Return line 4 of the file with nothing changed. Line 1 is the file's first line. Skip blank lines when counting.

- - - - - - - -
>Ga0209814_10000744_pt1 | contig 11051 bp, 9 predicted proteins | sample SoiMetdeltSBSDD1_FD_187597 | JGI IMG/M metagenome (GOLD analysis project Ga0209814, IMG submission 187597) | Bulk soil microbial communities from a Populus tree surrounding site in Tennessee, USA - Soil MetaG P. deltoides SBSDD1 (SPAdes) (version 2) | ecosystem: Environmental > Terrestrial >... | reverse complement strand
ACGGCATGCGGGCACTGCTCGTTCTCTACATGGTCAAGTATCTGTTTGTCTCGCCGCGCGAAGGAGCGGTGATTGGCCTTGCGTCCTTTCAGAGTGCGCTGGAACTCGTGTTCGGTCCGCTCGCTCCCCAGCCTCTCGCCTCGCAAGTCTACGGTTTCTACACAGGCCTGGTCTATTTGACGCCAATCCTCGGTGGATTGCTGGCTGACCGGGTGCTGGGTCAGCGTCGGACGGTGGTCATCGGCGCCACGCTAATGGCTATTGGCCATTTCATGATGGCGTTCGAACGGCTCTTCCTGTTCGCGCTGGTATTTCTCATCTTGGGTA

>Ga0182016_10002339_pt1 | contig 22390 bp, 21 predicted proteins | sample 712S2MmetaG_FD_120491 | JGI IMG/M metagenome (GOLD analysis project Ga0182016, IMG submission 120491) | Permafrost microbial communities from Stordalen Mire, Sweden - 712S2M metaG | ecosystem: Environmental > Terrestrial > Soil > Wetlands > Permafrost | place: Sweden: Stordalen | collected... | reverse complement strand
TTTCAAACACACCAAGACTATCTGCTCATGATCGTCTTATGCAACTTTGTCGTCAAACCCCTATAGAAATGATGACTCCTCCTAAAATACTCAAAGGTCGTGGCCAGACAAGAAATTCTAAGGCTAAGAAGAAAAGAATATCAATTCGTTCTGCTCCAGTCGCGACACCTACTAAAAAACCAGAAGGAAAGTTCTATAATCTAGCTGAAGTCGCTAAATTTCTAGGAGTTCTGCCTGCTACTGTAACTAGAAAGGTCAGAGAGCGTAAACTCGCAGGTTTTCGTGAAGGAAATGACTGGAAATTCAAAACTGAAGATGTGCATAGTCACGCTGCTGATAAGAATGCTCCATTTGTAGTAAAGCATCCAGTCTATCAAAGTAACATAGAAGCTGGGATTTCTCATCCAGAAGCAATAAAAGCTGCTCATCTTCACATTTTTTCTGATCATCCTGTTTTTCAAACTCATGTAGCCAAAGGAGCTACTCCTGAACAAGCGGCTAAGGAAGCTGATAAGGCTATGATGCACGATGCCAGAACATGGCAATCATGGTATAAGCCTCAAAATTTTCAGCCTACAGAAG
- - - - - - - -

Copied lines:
TTTCAAACACACCAAGACTATCTGCTCATGATCGTCTTATGCAACTTTGTCGTCAAACCCCTATAGAAATGATGACTCCTCCTAAAATACTCAAAGGTCGTGGCCAGACAAGAAATTCTAAGGCTAAGAAGAAAAGAATATCAATTCGTTCTGCTCCAGTCGCGACACCTACTAAAAAACCAGAAGGAAAGTTCTATAATCTAGCTGAAGTCGCTAAATTTCTAGGAGTTCTGCCTGCTACTGTAACTAGAAAGGTCAGAGAGCGTAAACTCGCAGGTTTTCGTGAAGGAAATGACTGGAAATTCAAAACTGAAGATGTGCATAGTCACGCTGCTGATAAGAATGCTCCATTTGTAGTAAAGCATCCAGTCTATCAAAGTAACATAGAAGCTGGGATTTCTCATCCAGAAGCAATAAAAGCTGCTCATCTTCACATTTTTTCTGATCATCCTGTTTTTCAAACTCATGTAGCCAAAGGAGCTACTCCTGAACAAGCGGCTAAGGAAGCTGATAAGGCTATGATGCACGATGCCAGAACATGGCAATCATGGTATAAGCCTCAAAATTTTCAGCCTACAGAAG